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Final countdown under way for Ishii, Kokubo

by Wayne Graczyk

Infielder Takuro Ishii of the Hiroshima Carp has announced his retirement as an active player effective at the end of the 2012 season. Ishii joins infielder Hiroki Kokubo of the Fukuoka Softbank Hawks who will also hang up his spikes when his club concludes its schedule in October or November.

Both veterans will no doubt be honored by their teams staging the Japanese tradition of the “intai jiai,” or retirement game, in which their final regular-season plate appearances will take place. If the timing is right, the final season standings are already decided and the game situation falls into place, each will make that final trip to the batter’s box to face a pitcher on the opposing team who was a rival throughout their respective careers.

The 42-year-old Ishii is one of the few remaining active players from the 1998 Yokohama BayStars’ Japan Series-winning ballclub. He was the shortstop and leadoff hitter in that “Machine Gun Dasen” lineup, a spark plug who got things going night after night during Yokohama’s last glory season 14 years ago.

He joined the then-Yokohama Taiyo Whales in 1989 as an undrafted player and a pitcher but was later converted to an infielder. Ishii played for the team through 2008, and moved to the Carp for whom he played mostly as a reserve the last four seasons. In 2006, he joined the Meikyukai Golden Players Club when he knocked out his 2,000th career hit.

This season, Ishii was listed as a player-coach, and he will most likely remain on the staff with Hiroshima in 2013 or become a coach with another club — or perhaps work as a TV-radio game commentator.

Kokubo also enjoyed a lengthy career with the Fukuoka Daiei and Softbank Hawks, except for three seasons (2004-06) with the Yomiuri Giants. In his second season, 1995, he won the Pacific League home run title, albeit with one of the lowest totals (28) by a homer king in Japan. He was also the MVP in the 2011 Japan Series after leading Softbank to victory over the Chunichi Dragons.

At age 40, Kokubo rapped out career hit No. 2,000 this year, but injuries have nagged him throughout the 2012 campaign, and he too announced this season would be his last as an active player. It is expected he, like Ishii, will remain in the world of baseball as a coach or a broadcaster.

In 1998, Kokubo was involved in a tax fraud scandal along with several other Japanese players, and his season was limited to just 17 games.

Diamond Dust: Are you surprised the NPB players union finally decided to join the World Baseball Classic?

Not me. I’ve mentioned before — more than once — in this column, I thought the group would come around.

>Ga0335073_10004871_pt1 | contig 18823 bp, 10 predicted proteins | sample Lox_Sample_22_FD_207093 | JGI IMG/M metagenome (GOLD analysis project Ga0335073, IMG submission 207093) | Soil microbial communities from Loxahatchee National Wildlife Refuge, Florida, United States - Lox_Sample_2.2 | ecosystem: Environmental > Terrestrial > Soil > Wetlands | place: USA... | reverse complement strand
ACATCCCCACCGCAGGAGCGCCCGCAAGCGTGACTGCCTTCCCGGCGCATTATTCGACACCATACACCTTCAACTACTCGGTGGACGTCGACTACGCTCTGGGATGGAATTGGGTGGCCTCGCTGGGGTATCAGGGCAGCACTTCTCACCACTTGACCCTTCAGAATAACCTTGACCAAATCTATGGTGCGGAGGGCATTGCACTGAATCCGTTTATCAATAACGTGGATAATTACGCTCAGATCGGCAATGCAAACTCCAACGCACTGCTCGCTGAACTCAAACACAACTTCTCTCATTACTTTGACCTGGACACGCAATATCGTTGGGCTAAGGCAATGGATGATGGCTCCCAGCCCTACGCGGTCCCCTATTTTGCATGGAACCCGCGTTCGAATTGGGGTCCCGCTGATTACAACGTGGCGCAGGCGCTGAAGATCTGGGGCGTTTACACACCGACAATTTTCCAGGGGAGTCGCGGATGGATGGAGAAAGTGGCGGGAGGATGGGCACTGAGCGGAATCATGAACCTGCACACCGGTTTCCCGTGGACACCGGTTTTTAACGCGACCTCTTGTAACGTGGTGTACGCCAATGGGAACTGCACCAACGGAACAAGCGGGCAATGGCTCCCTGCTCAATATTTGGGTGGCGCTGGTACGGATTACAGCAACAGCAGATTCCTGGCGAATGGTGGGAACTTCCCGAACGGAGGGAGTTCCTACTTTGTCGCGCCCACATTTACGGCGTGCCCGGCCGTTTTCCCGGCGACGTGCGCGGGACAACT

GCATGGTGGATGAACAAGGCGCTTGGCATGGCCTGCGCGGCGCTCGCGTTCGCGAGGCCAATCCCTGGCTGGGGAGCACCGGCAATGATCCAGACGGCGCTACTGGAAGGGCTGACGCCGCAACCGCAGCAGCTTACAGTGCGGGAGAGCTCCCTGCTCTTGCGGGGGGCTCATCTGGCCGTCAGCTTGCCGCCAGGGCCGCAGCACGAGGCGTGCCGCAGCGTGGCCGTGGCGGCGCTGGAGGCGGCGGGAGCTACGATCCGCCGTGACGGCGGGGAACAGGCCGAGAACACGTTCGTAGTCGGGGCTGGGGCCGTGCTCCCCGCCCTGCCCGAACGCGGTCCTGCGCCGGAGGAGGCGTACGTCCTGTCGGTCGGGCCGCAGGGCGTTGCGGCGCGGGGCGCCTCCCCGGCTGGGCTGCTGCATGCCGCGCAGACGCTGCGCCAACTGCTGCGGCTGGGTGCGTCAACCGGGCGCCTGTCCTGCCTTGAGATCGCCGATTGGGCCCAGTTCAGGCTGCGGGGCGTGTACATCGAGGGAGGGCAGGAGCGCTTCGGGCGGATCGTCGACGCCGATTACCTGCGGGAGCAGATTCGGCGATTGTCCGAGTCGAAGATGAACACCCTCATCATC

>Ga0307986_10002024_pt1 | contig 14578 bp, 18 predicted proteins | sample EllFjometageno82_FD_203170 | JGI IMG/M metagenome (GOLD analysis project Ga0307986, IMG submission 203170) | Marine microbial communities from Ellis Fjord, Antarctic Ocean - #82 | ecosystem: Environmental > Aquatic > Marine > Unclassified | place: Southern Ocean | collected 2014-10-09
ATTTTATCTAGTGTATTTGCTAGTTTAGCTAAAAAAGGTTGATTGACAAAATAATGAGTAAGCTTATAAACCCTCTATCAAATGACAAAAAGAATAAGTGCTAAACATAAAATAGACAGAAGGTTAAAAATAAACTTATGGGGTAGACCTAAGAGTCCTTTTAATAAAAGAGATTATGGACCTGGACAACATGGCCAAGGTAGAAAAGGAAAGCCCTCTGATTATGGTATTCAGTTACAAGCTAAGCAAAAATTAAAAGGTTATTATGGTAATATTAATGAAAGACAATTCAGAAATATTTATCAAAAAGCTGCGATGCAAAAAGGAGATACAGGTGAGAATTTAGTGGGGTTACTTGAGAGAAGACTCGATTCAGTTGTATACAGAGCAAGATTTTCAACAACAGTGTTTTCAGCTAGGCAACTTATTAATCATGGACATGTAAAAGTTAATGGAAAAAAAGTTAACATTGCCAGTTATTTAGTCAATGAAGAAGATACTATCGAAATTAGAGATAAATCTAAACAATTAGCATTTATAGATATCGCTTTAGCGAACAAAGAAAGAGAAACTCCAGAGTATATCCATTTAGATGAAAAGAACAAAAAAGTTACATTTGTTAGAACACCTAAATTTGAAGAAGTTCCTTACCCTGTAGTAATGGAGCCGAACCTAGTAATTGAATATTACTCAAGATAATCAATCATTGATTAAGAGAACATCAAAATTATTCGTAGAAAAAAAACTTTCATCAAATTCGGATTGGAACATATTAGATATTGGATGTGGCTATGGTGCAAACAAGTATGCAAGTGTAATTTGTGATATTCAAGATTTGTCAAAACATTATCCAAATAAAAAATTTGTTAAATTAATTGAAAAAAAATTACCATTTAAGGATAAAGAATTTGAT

The Japanese side delayed about getting into the first WBC in 2006, but eventually joined and won it. It balked too in 2009 but finally said yes and won that one as well. Same thing this time, although more drawn out and stretched almost to the final deadline. But it is in.

Major League Baseball vice president for Asia Jim Small and Toshimasa Shimada, the Hokkaido Nippon Ham Fighters executive director and chairman of the NPB Committee on International Relations, among others, are to be commended for their tireless efforts in persuading the Japanese players to come around, and the event will now have its credibility increased to the level where it should be.

Will Samurai Japan emerge as tournament champions for the third time in 2013?

That remains to be seen, but I would imagine when the following World Baseball Classic comes around again in 2017, we will go through the same series of hesitation, negotiations and finally agreement to play. …

A recent Kyodo News report says attendance is down in Japanese baseball this year, with the Central League losing 0.5 percent and the Pacific League reduced 3.3 percent from last season.

The CL-leading Yomiuri Giants were listed as the only team drawing more than 40,000 fans at home games in 2012, averaging 41,042 spectators for a 10.2 percent increase.

The biggest drop in the CL is the one suffered by the fifth-place Hanshin Tigers, whose attendance is down by 9 percent. The Tigers home game average is just 38,036, probably 5,000 less than Hanshin would get as a pennant contender.

Even games against the archrival Yomiuri Giants at Koshien Stadium last week drew only about 34,000 to 36,000 fans. Normally, the Hanshin-Kyojin card packs more than 45,000 into the old ballpark in Hyogo Prefecture between Osaka and Kobe.

In the Pa League, the Fukuoka Softbank Hawks, masters of promotions including jersey giveaways, have increased their attendance by 5.5 percent, averaging 33,651 fans per game. The Chiba Lotte Marines have the biggest attendance decline in the PL at 8.8 percent.

As we approach the end of the regular season, however, we should be seeing better attendance figures with the CL playoff-contending Hiroshima Carp filling many more seats at their home stadium, and the tight, topsy-turvy Pacific League pennant race is going down to the wire.

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Contact Wayne Graczyk at: Wayne@JapanBall.com